Happy New YearJanuary 3, 2019
Remember The GoodFebruary 7, 2019
BreakFree23 is a community. Our stories are necessary. We often feel as if sharing our thoughts will cause our wall to breakdown and leave us exposed. I am here to tell you that to be vulnerable requires strength and a leap of faith. I am truly honoured that I have a guest writer, who decided to share her story with us. Her journey might be different from yours and mine, but her struggle is one that many of us will say, I get it. She has fought hard to find a path that makes sense to her. I am proud of who she was, who she is and who she will become.
Since we first met several years ago, I saw you as a source of strength and courage. You fight your challenges head on and even from the beginning, you reached out to me with open arms in friendship (even while you were in poor health). I have admired you and always sensed a deep connection, despite our limited time together. Since your Mom’s passing, you have experienced powerful emotions you never imagined you would feel. You have found a way to harness those emotions and share them to help others- even when they’re still raw. You’ve allowed yourself to be vulnerable.
You have made such a tremendous difference in my life Giselle.
I have often wanted to open up about my story and share it with you, but wondered what value it could possibly hold for you. Today, I choose to share it because knowing you gives me hope and courage to face my own demons.
I came from a fortunate background. I had every material possession one could ever dream of. I was also painfully unhappy inside. I was an anxious child. I spent most of my time alone, and learned to play by myself for hours (usually with my dollhouse) because my mother was often busy dealing with my hyperactive brother, who on any given day might be attempting to burn down the house, or throw balloons filled with pee from trees at our neighbours for fun (yes…seriously). So yes…she had her hands full!
My dear father was 55 years old when I was born and felt much more like a grandpa than a dad. He was loving, but not really involved in parenting. He called me “his precious angel” and I knew his love was sincere (but from a distance). He’d already done the “fathering rodeo” once with his first wife and 3 children and made it abundantly he wasn’t interested in round 2 at all! My mom 25 years his junior, however, lived and breathed the idea of motherhood and knew she could parent us without paternal influence. I learned to be comfortable alone and became very uncomfortable being around others; it was so unfamiliar- so I avoided it. My Mom was an introvert so I didn’t ever have to worry about much socializing.
Who knew all this was going on inside the head of such a “perfect” little girl. “Perfect” inside and out. Perfect…because as long as there was an illusion of perfection, everything MUST be fine. Right? How could anything possibly be wrong? Horrible nightmares started as young as 3 or 4 and continued into my school age years. Still “perfect’. By Grade 8, I was sure I would be dead soon by killing myself. I never quite had the guts to end my life because I was afraid it wouldn’t work.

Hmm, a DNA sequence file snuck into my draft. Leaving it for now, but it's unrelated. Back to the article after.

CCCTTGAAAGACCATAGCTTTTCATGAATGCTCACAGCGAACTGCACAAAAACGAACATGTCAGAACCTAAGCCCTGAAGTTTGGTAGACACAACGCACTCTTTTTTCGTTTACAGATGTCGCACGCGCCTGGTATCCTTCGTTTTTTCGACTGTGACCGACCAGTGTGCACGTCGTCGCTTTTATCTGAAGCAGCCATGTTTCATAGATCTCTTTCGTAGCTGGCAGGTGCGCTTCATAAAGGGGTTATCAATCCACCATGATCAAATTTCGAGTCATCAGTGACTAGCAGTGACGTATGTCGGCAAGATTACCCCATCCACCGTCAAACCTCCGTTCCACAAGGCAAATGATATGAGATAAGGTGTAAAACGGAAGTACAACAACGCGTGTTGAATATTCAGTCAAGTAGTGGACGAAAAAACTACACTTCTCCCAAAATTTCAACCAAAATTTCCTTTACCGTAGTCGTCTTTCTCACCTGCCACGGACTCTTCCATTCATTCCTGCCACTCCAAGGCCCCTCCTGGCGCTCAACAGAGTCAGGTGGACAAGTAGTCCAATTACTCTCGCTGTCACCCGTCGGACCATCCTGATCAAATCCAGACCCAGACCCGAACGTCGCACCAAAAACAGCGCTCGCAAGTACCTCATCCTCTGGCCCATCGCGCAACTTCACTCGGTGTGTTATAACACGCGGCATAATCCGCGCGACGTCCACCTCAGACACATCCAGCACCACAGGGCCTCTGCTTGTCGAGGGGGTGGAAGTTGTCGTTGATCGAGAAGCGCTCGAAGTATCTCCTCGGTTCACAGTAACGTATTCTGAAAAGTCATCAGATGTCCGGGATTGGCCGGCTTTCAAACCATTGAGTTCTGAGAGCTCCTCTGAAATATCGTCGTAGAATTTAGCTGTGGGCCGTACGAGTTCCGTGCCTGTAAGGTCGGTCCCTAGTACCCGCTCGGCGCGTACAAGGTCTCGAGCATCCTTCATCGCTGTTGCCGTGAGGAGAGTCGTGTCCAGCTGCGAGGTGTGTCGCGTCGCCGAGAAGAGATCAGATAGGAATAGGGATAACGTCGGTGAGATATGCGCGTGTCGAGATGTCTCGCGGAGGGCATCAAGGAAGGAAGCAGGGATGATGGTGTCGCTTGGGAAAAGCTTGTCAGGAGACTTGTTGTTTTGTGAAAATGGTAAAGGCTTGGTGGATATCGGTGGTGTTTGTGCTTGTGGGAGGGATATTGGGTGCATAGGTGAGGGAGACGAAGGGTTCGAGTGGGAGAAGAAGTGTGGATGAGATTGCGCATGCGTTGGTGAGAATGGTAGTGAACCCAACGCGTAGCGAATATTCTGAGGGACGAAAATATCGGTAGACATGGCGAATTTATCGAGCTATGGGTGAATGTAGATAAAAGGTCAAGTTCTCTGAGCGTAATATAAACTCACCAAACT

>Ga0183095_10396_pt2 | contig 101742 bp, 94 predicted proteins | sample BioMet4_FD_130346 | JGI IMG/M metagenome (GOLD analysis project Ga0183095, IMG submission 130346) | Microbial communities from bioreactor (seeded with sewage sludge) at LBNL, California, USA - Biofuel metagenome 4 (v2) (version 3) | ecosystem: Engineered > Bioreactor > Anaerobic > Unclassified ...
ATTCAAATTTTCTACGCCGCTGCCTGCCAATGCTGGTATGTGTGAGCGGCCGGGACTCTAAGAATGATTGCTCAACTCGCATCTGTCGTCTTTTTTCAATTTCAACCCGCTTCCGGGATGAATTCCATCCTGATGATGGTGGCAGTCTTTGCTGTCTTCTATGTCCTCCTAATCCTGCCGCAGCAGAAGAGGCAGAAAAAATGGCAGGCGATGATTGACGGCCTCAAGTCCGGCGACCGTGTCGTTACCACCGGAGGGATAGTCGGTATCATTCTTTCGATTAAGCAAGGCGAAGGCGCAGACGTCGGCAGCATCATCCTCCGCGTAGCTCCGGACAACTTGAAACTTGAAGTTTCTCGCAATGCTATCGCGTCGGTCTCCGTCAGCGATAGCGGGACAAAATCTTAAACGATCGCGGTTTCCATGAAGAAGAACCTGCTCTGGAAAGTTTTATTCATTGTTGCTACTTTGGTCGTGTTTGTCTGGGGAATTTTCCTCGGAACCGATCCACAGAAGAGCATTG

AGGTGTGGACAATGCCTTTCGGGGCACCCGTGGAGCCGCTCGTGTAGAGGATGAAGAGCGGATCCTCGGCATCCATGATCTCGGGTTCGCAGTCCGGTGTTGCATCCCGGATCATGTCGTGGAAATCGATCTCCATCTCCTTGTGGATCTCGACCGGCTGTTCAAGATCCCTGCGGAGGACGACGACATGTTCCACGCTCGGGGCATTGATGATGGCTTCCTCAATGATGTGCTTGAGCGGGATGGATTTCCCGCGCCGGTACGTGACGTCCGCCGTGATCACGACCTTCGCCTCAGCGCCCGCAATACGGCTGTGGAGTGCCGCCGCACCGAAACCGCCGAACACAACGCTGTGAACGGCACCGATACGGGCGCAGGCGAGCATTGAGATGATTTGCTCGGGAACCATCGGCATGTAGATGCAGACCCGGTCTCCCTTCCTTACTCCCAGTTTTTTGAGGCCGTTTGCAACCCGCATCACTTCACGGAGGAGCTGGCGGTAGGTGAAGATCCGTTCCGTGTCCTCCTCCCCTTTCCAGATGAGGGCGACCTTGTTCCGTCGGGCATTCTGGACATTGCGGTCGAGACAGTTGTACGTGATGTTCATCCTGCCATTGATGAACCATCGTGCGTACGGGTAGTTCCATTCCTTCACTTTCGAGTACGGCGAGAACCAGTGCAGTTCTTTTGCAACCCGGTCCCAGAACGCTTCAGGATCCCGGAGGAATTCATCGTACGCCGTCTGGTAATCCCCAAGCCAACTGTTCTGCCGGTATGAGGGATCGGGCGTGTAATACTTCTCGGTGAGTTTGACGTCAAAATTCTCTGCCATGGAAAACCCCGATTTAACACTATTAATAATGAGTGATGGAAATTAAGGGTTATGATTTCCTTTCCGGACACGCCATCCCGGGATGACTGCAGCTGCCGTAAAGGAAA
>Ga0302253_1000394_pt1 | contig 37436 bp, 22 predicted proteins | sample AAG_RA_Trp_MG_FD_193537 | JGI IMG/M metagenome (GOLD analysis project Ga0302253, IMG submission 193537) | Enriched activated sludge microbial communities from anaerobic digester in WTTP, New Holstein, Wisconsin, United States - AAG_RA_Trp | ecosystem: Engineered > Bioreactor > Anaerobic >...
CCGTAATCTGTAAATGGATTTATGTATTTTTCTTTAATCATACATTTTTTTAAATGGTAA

Before I go on, my story is NOT to upset you…and I’m still here so don’t worry. It’s not a sad ending. I call it more like a becoming.
I’m not going to go through all the details from Grade 8 until now either. Somehow I made to my first year of university at Guelph. I went into a severe depression (which is not uncommon for spoiled little girls from the city away from home for the first time- as the school psychiatrist put it, and he prescribed a generous dose of Prozac).
But that’s not all it was…
I struggled through my second semester even managed to survive a few weeks back at school for round two in 2nd year. I think the fact that I didn’t get a room in residence and was living out of a hotel set me up for failure right from the start- who knows? When I finally made it back home to North York General to see a real shrink- one who wasn’t just throwing Prozac at the first sign of trouble, properly evaluated me, she said a term I’d never heard…”manic depression”. All of a sudden, so much made sense. I don’t know why my mother wouldn’t have brought this up before now, considering its rampant presence in my own family history (grandma, grandma, aunt, uncle, MOTHER). At least now, I was able to begin to understand and confront this terrible demon.
19 years old and told I would be on medication for the rest of my life. Fast forward almost 25 years, and it hasn’t always been pretty. I realize it’s not meant to be. I have danced with the dragon (as I call it, many times). Bipolar disorder is a curse and I gift. No matter what it IS and ISN’T…it’s a part of who I am, but does not define me.
So now we arrive at today, as you know I was thrilled to accept what I thought was a dream position. I started September 24. Tragically is wasn’t what I had hoped for at ALL! I was yelled at, humiliated, worked 10-15 hour days with no lunch and received no training. This flipped me into a severe depression (I had been depression free for more than a decade). I am currently on indefinite medical leave. Heartbroken does not begin to describe the pain, but I am trying to find strength in the knowledge that through pain we grow- we reinvent a more resilient version of our old self- we become.
So instead of moping under the covers and crying all day, I wanted to reach out and tell you I can get through this. There is a newly imagined future ahead for me. I don’t know what that looks like yet and yes…it is terrifying. But, fortunately I have time and I have amazing, supportive people around me that I know will help me find my way.
Sending you much love and gratitude,